By Jim Sollecito
Among other things, I like to collect heart-shaped rocks. I find them interesting and meaningful, wondering how they attained that shape.
I also enjoy searching through old farms seeking hidden treasures in that special disposal site for non-flammable debris.
Intact colored glass bottles are my specialty. Before there was recycling, vessels that had outlived their usefulness and could not be burned were casually tossed over the edge or behind the hedge, someplace out of sight where there they still lie. Insights to life in a different era. Time stops for things left behind.
Every now and again I find something especially interesting and wonder how it came to rest there. This unopened green bottle in the photo, for instance. Its potential never revealed. What was inside? Was it thought to be empty and mistakenly thrown out? Or was it set on a rock during a picnic, the distracted owner moving on to other activities?
This year’s series of cancelations and postponements has created a perfect opportunity to move on to other things. Reassess our own home outdoor environment. If something no longer serves its purpose, is too big and unruly to handle anymore, or doesn’t hold the appeal it did, then it’s time to adjust. Put something more pleasing into that space.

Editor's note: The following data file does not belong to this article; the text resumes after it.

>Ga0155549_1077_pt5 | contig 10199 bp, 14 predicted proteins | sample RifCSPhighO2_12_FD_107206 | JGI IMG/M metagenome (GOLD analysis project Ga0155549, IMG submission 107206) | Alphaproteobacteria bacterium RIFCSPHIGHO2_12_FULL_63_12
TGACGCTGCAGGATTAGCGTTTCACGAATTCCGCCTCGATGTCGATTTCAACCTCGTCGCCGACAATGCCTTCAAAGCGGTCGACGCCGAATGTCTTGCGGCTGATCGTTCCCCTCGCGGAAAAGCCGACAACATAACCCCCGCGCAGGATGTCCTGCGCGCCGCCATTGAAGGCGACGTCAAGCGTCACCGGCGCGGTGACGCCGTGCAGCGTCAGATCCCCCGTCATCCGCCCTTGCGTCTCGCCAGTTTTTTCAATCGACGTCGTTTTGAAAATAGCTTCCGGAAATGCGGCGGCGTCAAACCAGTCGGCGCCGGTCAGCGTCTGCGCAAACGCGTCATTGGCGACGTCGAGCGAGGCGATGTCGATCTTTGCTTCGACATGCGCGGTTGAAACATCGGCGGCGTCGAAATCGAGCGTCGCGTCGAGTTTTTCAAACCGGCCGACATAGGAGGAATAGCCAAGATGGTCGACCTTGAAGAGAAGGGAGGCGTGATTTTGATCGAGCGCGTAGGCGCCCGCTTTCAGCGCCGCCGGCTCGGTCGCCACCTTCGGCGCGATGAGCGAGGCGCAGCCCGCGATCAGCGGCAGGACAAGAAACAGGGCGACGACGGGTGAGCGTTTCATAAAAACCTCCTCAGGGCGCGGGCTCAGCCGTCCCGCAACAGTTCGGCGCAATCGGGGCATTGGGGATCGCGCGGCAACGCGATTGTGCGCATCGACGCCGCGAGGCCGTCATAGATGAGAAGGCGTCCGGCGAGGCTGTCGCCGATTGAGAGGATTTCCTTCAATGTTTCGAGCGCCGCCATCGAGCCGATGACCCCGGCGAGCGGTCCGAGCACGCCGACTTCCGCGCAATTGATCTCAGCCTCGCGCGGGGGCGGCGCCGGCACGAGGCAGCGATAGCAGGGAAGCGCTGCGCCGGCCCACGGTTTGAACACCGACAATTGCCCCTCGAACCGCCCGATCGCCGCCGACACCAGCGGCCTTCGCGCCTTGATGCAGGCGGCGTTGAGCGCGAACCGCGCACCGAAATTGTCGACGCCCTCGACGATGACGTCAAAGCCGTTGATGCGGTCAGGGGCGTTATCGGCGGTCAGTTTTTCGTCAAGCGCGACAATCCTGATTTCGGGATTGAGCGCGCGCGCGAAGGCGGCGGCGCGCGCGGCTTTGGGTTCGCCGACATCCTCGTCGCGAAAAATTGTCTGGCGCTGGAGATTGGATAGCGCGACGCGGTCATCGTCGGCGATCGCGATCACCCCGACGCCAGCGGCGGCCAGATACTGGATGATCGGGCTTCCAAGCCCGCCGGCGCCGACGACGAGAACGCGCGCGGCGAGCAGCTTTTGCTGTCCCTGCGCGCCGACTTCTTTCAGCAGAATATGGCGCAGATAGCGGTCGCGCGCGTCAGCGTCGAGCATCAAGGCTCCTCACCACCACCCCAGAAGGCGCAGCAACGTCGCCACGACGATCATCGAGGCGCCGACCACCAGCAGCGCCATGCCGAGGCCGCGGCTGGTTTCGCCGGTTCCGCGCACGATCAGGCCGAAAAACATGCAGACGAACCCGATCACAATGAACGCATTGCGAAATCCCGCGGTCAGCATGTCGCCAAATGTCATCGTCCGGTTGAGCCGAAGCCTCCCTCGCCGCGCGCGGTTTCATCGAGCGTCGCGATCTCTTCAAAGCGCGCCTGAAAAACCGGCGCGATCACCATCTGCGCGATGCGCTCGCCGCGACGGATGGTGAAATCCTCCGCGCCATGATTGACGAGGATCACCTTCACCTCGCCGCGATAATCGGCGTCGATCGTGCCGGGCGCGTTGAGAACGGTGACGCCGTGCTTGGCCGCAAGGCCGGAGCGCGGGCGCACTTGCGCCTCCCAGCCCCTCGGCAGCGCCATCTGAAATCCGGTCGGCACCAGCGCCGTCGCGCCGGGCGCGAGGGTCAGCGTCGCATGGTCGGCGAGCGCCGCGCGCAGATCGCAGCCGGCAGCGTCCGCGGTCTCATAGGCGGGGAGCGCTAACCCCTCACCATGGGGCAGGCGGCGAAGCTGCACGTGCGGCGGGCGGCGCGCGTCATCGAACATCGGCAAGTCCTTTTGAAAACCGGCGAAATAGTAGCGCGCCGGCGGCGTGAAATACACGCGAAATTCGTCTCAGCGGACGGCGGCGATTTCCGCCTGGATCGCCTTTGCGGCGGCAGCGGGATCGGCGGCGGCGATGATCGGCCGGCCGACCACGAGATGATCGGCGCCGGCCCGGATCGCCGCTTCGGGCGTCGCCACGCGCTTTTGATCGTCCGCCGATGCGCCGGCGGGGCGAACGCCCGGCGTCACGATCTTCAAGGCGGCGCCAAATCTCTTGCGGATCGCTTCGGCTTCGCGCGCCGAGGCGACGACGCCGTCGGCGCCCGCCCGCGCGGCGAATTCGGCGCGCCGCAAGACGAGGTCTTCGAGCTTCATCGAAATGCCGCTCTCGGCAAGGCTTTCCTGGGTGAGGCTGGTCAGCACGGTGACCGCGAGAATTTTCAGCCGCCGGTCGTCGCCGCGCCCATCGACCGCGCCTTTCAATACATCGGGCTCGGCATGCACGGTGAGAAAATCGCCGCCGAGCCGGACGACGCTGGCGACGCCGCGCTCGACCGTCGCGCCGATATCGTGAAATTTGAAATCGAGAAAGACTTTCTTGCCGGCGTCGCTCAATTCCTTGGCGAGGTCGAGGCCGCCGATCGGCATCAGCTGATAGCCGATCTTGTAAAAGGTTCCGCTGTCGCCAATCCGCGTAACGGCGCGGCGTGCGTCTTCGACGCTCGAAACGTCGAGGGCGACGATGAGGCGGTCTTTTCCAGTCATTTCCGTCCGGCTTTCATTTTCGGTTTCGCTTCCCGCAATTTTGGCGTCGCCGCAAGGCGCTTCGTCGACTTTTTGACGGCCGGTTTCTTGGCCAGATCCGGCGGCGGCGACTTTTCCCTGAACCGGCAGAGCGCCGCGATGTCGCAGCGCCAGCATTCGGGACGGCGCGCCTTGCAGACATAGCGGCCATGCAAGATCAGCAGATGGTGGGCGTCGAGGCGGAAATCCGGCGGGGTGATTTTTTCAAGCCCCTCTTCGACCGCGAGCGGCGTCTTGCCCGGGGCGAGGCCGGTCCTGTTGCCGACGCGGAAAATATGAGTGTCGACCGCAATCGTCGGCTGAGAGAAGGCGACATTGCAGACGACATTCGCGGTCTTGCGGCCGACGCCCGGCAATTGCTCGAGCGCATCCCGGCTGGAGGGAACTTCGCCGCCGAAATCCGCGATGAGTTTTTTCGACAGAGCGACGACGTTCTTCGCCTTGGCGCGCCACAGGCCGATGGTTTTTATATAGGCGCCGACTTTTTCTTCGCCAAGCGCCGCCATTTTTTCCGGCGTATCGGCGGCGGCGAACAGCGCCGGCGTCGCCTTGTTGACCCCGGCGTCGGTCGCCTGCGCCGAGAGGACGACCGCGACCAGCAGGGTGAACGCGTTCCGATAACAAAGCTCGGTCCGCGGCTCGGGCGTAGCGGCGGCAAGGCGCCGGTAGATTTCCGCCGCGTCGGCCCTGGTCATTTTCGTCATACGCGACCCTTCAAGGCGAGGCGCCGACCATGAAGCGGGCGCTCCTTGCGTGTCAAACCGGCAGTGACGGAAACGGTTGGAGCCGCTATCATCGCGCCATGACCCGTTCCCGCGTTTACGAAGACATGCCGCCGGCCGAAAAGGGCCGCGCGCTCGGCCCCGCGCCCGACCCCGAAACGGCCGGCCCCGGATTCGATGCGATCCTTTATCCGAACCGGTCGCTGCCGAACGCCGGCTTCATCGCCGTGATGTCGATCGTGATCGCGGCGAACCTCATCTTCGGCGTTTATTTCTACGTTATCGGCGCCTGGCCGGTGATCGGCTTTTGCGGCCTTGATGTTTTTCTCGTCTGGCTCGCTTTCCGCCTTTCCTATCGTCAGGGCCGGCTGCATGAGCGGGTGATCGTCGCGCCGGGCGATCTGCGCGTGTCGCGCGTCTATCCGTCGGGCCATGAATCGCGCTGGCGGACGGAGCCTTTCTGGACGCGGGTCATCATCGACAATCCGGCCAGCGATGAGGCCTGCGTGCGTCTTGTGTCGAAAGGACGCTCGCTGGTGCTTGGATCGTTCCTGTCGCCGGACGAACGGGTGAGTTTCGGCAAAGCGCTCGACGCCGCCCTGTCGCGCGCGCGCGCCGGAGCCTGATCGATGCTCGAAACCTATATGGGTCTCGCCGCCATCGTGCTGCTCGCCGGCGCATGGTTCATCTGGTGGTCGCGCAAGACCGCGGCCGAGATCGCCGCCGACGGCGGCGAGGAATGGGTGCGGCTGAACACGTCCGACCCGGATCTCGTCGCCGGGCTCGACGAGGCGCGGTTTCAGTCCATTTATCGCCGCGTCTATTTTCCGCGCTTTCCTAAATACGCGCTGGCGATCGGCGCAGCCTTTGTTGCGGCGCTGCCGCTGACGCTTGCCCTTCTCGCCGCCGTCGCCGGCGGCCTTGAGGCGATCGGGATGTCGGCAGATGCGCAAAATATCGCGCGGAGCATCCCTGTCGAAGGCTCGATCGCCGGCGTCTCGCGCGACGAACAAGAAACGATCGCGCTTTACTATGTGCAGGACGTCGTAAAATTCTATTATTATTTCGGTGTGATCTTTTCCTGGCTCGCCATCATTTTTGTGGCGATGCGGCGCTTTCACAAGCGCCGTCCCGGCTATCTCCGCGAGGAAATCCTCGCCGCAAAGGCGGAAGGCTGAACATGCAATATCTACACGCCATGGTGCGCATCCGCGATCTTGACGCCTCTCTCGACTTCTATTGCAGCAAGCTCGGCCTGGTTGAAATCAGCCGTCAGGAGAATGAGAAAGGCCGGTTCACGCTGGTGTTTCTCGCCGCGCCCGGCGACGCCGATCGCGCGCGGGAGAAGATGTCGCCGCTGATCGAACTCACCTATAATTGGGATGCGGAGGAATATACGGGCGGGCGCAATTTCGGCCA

If you can’t see everything at once in a landscape, then it feels bigger. Framing a vista enhances perspective. Perhaps there are some hidden gems in your own yard, potential waiting to be revealed. Or maybe it’s time to redesign and enrich your environment with fresh new garden moments.
What do you see when you turn a corner, look out a window, sit on a deck? Views, frames, forms, flowers, birds, butterflies, bouquets. Refreshing shade. Dancing light. Peeling bark. Foliage shining on overcast days. Flowers glowing at dusk. Instead of screening an ugly view, think of it as creating a lovely garden.
You control your environment more than you know. And these days especially, it feels good to have some control. Sometimes this involves the services of a talented landscape designer. Because just like trees, with age comes strength. Growth rings and wrinkles are signs of experience.
Fall is for planting, especially this year. We are all seeking pieces of normal. To do something that will make us feel better for more than just a few fleeting flashes.
While our future looks different than we envisioned, we can still have a vision.
When we were young our parents told us to “go outside.” I think that message is just as meaningful today. So go outside! Discover something untapped in your own yard. And then do something about it.
Jim Sollecito is the first lifetime senior certified landscape professional in NYS. He operates Sollecito Landscaping Nursery in Syracuse. Contact him at 468-1142 or firstname.lastname@example.org.